LINDSAY v. SALEM COUNTY CORRECTIONAL FACILITY
OPINION. Signed by Judge Noel L. Hillman on 10/25/2016. (TH, )
UNITED STATES DISTRICT COURT
DISTRICT OF NEW JERSEY
SALEM COUNTY CORR. FACILITY,
LETHRA B. LINDSAY,
Civ. No. 16-7699 (NLH)
Lethra B. Lindsay
2216 Baird Blvd.
Camden, NJ 08105
Plaintiff Pro se
HILLMAN, District Judge
Plaintiff Lethra B. Lindsay seeks to bring a civil rights
complaint pursuant to 42 U.S.C. § 1983 against the Salem County
(ECF No. 1.)
Based on her affidavit of
indigence (ECF No. 1-1), the Court will grant her leave to
proceed in forma pauperis.
See 28 U.S.C. § 1915.
reasons set forth below, the Court will dismiss the Complaint
without prejudice for failure to state a claim.
28 U.S.C. §
Plaintiff brings this civil rights action, pursuant to 42
U.S.C. § 1983, against Defendant Salem County Correctional
The following factual allegations are taken
from the Complaint, and are accepted for purposes of this
The Court has made no findings as to the
veracity of Plaintiff’s allegations.
From approximately November 6, 2015 through December 30,
2015, Plaintiff alleges that she was forced to sleep on the
floor of a cell in SCCF because she was housed with two other
women and there were only two available bunk beds.
III(C), ECF No. 1.)
Plaintiff states that as a result of
sleeping on the floor, her back and legs “stiffened up.”
She requested “Bengay” and Tylenol and it was provided by the
Plaintiff is requesting $2,500 in damages.
(Compl. ¶ V.)
A. Legal Standard
1. Standards for a Sua Sponte Dismissal
Per the Prison Litigation Reform Act, Pub. L. No. 104-134,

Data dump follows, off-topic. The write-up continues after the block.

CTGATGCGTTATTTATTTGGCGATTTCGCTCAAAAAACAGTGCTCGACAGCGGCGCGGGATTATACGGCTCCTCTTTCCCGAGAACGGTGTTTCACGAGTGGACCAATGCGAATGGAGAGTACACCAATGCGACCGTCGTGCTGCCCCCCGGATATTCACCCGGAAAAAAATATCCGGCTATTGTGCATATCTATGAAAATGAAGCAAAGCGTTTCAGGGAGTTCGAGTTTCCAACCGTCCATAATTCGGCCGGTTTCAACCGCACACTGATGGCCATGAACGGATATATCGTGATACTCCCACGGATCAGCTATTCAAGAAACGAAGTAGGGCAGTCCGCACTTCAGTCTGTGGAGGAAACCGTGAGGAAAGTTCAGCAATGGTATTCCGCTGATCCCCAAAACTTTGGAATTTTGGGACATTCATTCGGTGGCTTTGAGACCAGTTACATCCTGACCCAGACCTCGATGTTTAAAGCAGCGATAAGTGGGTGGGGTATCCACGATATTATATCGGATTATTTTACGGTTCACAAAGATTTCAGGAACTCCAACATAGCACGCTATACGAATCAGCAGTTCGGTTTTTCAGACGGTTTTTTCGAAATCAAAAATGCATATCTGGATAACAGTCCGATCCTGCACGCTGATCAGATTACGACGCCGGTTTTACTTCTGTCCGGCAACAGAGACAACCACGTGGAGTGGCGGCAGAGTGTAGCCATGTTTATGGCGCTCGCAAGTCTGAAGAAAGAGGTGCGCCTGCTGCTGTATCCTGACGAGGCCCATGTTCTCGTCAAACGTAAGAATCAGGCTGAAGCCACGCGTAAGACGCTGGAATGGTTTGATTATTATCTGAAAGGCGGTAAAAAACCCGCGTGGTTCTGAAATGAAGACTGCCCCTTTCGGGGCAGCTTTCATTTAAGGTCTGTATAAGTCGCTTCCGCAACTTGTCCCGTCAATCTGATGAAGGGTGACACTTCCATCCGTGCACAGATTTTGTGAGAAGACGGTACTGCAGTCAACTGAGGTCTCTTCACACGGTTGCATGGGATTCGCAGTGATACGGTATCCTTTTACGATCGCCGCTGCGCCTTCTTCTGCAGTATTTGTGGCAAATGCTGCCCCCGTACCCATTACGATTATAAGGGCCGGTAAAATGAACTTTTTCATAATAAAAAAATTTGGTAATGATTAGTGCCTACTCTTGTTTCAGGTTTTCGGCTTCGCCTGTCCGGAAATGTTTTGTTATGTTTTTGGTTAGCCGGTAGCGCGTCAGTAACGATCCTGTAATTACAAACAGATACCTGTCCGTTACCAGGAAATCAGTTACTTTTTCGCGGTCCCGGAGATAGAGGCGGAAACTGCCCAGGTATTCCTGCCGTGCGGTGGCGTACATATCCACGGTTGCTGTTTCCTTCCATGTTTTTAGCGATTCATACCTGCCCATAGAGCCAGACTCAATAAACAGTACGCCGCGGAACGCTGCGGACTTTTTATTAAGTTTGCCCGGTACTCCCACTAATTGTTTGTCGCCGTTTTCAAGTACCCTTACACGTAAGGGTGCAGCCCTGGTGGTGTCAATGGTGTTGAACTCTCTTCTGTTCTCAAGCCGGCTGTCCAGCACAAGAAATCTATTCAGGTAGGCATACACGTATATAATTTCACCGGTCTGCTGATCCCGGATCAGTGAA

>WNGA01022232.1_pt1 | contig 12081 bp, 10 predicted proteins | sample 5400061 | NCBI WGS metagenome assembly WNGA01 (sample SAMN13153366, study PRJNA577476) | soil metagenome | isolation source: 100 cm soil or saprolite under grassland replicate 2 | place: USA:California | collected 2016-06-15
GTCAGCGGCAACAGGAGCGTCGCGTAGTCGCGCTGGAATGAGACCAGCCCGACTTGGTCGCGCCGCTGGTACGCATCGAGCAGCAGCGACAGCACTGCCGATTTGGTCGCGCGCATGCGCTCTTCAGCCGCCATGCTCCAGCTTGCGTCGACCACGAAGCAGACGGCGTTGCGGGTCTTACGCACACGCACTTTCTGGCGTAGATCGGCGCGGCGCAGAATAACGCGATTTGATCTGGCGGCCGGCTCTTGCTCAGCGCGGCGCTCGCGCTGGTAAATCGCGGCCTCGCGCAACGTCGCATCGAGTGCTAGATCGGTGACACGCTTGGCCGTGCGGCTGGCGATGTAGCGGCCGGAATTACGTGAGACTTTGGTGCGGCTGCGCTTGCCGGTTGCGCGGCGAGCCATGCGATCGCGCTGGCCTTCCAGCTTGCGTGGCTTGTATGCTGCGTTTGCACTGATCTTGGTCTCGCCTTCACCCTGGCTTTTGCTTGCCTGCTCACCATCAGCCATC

§§ 801-810, 110 Stat. 1321-66 to 1321-77 (April 26, 1996)
(“PLRA”), district courts must review complaints in those civil
actions in which a prisoner is proceeding in forma pauperis, see
28 U.S.C. § 1915(e)(2)(B), seeks redress against a governmental
employee or entity, see 28 U.S.C. § 1915A(b), or brings a claim
with respect to prison conditions, see 42 U.S.C. § 1997e.
PLRA directs district courts to sua sponte dismiss any claim
that is frivolous, is malicious, fails to state a claim upon
which relief may be granted, or seeks monetary relief from a
defendant who is immune from such relief.
This action is
subject to sua sponte screening for dismissal under 28 U.S.C. §
1915(e)(2)(B) because Plaintiff is proceeding as indigent.
According to the Supreme Court’s decision in Ashcroft v.
Iqbal, “a pleading that offers ‘labels or conclusions’ or ‘a
formulaic recitation of the elements of a cause of action will
556 U.S. 662, 678 (2009) (quoting Bell Atlantic Corp.
v. Twombly, 550 U.S. 544, 555 (2007)).
To survive sua sponte
screening for failure to state a claim1, the complaint must
allege “sufficient factual matter” to show that the claim is
Fowler v. UPMS Shadyside, 578 F.3d 203, 210
(3d Cir. 2009) (citation omitted).
“A claim has facial
plausibility when the plaintiff pleads factual content that
allows the court to draw the reasonable inference that the
defendant is liable for the misconduct alleged.”
Belmont v. MB
Inv. Partners, Inc., 708 F.3d 470, 483 n.17 (3d Cir. 2012)
“The legal standard for dismissing a complaint for failure to
state a claim pursuant to 28 U.S.C. § 1915(e)(2)(B)(ii) is the
same as that for dismissing a complaint pursuant to Federal Rule
of Civil Procedure 12(b)(6).” Schreane v. Seana, 506 F. App’x
120, 122 (3d Cir. 2012) (citing Allah v. Seiverling, 229 F.3d
220, 223 (3d Cir. 2000)); Mitchell v. Beard, 492 F. App’x 230,
232 (3d Cir. 2012) (discussing 42 U.S.C. § 1997e(c)(1));
Courteau v. United States, 287 F. App’x 159, 162 (3d Cir. 2008)
(discussing 28 U.S.C. § 1915A(b)).
(quoting Iqbal, 556 U.S. at 678).
Moreover, while pro se
pleadings are liberally construed, “pro se litigants still must
allege sufficient facts in their complaints to support a claim.”
Mala v. Crown Bay Marina, Inc., 704 F.3d 239, 245 (3d Cir. 2013)
Section 1983 Actions
A plaintiff may have a cause of action under 42 U.S.C. §
1983 for certain violations of his constitutional rights.
Section 1983 provides in relevant part:
Every person who, under color of any statute, ordinance,
regulation, custom, or usage, of any State or Territory
... subjects, or causes to be subjected, any citizen of